E-learning translation ensures you reach a wider audience across the world. However, you can reap the maximum benefits if you follow certain best practices in e-learning translation. But many organizations don’t take enough time to analyze how their translation project can impact business results. If you avoid some silly mistakes, your e-learning and training translation can become less stressful and swifter,without compromising the quality. These issues appear as innocuous as a banana peel, yet when you step on them, the fall can be fatal.
This blog discusses nine mistakes that can occur during e-learning translation and ways to overcome them.
1. Assuming that content translation and eLearning translation are the same
You just can’t assume any translation company will be able totranslate e-learning. E-learning translation is different from translating documents, books, and other material. E-learning companies follow certain guidelines to develop culture and dialect-neutral online training courses.
In normal translations, you just translate the study material. But, when it comes to translating online training programs, the performance of multilingual workforce depends on your course translations. So you need to take precautions while translating online corporate training programs.
In e-learning translation and localization, you need to have a specific strategy for the content, audio, visuals, and development. So, when you need to translate your online training courses for a global audience, it is better to select companies who have expertise in e-learning translation and localization.
2. Selecting separate vendors for each language for perfection
It won’t serve your purpose. Adding a translation vendor for each language increases your project costs and coordinating with multiple vendors is a strenuous task. When you select separate vendors for each language, your translation process can become long and with chances of missing timelines.
It is better to find one competent e-learning translation vendor who can make your project cost-effective and providegood quality.
3. Not researching enough for the translation
Without knowing anything about learners and the nature of the audience, diving to start translating can turn out to be a goof-up. When you translate e-learning, you need to consider the target audience, subject, learning environment, and other constraints.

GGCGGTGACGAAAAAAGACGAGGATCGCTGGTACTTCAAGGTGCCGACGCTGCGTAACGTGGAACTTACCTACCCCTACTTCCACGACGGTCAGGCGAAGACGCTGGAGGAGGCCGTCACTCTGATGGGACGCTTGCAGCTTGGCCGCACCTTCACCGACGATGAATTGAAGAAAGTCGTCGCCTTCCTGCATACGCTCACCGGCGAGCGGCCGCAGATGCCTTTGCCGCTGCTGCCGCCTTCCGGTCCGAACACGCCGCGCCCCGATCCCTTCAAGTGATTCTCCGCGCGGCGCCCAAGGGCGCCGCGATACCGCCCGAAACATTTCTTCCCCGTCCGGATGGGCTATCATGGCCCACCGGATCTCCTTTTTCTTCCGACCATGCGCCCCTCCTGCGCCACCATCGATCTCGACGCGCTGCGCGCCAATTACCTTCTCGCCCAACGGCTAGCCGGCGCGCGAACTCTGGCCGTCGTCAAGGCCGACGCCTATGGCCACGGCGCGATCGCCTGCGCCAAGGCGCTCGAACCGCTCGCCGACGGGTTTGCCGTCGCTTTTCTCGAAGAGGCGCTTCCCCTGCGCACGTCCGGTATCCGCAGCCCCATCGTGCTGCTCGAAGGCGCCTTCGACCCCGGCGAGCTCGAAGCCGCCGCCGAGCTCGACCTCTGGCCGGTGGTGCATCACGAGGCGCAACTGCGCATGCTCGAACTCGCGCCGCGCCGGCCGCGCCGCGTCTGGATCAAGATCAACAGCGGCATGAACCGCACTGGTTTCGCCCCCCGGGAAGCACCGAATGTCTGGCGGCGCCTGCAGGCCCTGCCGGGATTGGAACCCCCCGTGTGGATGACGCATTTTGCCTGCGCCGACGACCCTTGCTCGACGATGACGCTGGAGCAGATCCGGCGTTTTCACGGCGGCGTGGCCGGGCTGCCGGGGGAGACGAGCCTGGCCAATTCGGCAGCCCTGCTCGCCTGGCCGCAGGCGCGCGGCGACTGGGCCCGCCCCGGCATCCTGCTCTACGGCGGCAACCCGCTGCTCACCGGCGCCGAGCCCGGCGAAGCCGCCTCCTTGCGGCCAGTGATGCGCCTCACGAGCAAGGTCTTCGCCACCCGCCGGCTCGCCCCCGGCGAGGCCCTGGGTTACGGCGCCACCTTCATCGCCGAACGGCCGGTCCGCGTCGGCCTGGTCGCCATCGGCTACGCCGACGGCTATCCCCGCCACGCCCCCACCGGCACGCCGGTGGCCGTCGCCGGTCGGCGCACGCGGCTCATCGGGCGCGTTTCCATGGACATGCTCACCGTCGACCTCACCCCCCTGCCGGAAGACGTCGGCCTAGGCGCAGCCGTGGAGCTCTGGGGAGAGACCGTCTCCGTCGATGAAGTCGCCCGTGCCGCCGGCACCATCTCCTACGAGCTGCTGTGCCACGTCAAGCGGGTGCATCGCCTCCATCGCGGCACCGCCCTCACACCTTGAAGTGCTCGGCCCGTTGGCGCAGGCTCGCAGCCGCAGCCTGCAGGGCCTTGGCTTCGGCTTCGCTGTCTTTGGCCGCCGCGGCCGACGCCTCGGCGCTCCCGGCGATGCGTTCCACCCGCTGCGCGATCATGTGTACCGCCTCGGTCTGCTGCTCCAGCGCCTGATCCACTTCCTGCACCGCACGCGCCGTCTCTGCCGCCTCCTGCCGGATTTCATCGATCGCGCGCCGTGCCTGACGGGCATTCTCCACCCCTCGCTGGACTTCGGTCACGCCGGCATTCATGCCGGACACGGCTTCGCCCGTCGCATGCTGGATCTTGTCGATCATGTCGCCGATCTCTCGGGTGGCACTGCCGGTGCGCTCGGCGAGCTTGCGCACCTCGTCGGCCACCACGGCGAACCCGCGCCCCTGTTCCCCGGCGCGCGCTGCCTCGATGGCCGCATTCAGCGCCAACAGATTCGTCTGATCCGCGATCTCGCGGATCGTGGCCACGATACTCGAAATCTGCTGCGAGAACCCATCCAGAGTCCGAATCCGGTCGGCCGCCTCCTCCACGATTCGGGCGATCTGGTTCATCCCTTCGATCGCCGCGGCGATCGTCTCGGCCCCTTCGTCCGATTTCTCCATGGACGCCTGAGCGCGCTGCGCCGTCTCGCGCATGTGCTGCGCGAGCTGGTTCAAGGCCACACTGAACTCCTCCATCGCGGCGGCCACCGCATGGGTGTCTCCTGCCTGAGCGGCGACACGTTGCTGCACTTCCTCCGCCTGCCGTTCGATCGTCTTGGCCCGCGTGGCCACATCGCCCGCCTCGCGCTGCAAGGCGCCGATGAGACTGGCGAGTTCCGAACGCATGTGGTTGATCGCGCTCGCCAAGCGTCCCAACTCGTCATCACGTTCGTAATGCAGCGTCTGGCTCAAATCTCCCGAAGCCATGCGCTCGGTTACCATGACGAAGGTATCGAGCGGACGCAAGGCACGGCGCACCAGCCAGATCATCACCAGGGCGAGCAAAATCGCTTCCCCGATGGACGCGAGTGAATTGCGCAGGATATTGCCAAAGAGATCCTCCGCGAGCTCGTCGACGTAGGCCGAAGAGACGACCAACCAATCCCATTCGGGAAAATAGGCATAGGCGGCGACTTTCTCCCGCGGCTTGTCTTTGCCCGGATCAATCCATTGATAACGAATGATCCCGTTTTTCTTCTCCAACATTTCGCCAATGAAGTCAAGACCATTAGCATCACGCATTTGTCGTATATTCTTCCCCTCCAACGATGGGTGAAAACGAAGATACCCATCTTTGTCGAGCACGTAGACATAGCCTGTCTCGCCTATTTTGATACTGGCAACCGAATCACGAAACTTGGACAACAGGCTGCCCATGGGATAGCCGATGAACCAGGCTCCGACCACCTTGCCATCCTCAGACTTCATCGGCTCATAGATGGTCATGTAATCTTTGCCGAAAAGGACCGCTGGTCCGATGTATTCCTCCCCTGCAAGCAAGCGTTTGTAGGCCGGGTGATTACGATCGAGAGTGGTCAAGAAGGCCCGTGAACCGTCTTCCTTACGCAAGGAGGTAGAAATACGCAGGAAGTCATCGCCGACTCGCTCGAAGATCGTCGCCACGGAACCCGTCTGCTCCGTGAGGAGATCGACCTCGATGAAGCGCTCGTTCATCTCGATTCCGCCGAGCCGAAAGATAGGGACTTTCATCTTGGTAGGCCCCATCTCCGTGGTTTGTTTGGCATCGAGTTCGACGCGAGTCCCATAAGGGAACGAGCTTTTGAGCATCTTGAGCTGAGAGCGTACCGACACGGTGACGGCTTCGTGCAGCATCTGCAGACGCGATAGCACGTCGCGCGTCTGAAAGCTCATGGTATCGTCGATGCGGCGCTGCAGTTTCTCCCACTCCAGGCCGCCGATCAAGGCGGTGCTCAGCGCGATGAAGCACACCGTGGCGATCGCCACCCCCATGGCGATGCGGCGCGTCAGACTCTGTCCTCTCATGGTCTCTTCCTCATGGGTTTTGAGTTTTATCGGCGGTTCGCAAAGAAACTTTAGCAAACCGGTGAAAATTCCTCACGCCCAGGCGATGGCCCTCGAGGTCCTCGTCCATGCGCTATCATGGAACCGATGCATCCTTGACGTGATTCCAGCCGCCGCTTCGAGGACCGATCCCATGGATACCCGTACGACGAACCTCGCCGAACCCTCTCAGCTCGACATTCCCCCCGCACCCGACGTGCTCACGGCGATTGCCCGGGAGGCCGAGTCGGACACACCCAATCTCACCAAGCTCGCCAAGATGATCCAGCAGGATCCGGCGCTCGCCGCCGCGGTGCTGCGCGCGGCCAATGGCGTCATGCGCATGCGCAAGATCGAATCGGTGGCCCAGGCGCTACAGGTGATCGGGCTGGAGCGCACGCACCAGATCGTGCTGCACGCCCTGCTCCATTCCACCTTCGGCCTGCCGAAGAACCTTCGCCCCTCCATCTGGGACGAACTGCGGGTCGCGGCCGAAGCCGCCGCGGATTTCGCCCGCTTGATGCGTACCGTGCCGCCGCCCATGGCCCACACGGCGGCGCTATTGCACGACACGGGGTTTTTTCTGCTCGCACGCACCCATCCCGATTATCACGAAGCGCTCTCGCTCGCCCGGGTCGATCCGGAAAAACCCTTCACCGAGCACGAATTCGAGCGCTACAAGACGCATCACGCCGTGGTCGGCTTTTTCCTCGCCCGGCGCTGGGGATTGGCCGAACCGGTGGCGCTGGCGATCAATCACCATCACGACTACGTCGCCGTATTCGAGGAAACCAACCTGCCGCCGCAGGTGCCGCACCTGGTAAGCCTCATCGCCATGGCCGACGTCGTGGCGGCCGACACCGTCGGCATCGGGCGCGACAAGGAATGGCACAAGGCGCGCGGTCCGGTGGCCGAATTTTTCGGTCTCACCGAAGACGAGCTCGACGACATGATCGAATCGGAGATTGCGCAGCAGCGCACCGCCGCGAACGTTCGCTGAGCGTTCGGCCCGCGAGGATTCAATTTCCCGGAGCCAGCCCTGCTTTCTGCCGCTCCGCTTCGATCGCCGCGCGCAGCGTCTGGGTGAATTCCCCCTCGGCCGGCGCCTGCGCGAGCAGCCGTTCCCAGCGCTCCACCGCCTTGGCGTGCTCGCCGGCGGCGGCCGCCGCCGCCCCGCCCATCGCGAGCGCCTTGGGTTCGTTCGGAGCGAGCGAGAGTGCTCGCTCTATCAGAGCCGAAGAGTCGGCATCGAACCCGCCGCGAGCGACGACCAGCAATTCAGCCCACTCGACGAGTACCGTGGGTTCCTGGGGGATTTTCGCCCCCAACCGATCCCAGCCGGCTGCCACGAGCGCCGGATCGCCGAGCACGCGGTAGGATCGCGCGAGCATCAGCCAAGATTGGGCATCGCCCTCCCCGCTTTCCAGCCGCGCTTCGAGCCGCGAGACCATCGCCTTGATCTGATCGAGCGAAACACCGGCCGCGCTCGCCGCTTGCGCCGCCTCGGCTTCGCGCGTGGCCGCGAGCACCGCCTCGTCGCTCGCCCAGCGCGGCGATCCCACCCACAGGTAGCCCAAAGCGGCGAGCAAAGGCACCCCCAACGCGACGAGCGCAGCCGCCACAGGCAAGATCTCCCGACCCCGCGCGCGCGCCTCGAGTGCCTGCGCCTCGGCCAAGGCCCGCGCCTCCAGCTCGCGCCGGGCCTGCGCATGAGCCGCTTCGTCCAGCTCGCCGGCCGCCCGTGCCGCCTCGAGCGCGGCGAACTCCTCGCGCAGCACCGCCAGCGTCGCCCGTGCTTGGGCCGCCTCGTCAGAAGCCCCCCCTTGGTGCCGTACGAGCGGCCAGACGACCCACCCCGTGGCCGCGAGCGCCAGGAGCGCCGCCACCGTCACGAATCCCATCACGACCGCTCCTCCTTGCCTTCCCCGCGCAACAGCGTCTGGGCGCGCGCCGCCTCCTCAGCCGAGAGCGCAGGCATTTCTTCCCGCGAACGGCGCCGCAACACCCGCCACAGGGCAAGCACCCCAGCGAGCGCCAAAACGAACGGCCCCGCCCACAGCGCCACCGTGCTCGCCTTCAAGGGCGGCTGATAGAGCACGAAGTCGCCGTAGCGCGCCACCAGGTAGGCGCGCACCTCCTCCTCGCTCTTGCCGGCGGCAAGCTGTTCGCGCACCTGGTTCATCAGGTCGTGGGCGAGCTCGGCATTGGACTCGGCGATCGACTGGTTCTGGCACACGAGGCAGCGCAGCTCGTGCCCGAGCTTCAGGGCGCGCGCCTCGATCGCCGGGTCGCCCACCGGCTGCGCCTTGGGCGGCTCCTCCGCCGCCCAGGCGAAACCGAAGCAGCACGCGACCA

You can check an organization’s expectations from the translation project, demographics of learners such as their education, cultural background, the dialect they use, and other equations to provide a better translation experience.
4. Assuming it’s ok even if translators don’t have domain knowledge
Organizations often assume translators only need to be proficient in the language, but turn a blind eyeto their subject matter expertise. This is an incorrect assumption. It may be true to some extent for general subjects. But, when you deal with complex subject matter, their expertise in subject knowledge becomes crucial. Because of their grip over the domain knowledge, they can bring accuracy and value to your e-learning translations.
5. Assuming dialect and linguistic elements are not that important
This is another major issue organizations tend to overlook. Every language has more than one dialect, and it depends on the region and culture. Selecting the major and standard dialects matter in e-learning translation.
For example, Chinese has hundreds of dialects. Mandarin (Beijing dialect) is widely used. Standard Chinese, simplified Chinese and a few other dialects are also used. In such cases, it’s better to ask the organization, which version their learners prefer. This makes your job easy and avoids unnecessary deviations.
6. Not having enough room for translated text
While developing e-learning for translation, you need to keep 70% of the slide free in the source course to accommodate the expanded translated text. Many European languages such as Spanish, Italian, French, and Portuguese can add to the word count. So ensuring additional white space in the course is essential.
7. Having text on images
Embedding text on images in the English e-learning course can add costs while translating, as course developers will need to edit the image. You can’t extract the text from images and translate. Providing editable source files such as PSD or INDD will help e-learning developers in easy translation.
8. Not using translation-friendly images & graphics
Choosing imagesor graphics that aren’t relatable will disengage your learners. Visuals that connect with the content will elevate the value of the e-learning translation. Graphics with specific signs and gestures that trigger confusion need to be avoided. Also, religious symbols and images specific to cultures or regions should be avoided in the English course.
9. Not translating script for audio & videos
Not translating the script of audio and videos in e-learning may not provide a good learning experience to your learners. So you need to translate the video and audio script intothe native languages of users. Translating captions and sub titles will also enrich your videos. Providing a professional voice over for audio narration in native languages will definitely enhance the learning experience of your employees.
Avoiding the issues discussed in the post can help you to create lively, relevant translated learning experiences for your multilingual workforce. Selecting the right e-learning translation company that uses translators with specific domain knowledge will save much of your training translation project costs, time, and valuable efforts.
Hope this post is useful. Do share your views.
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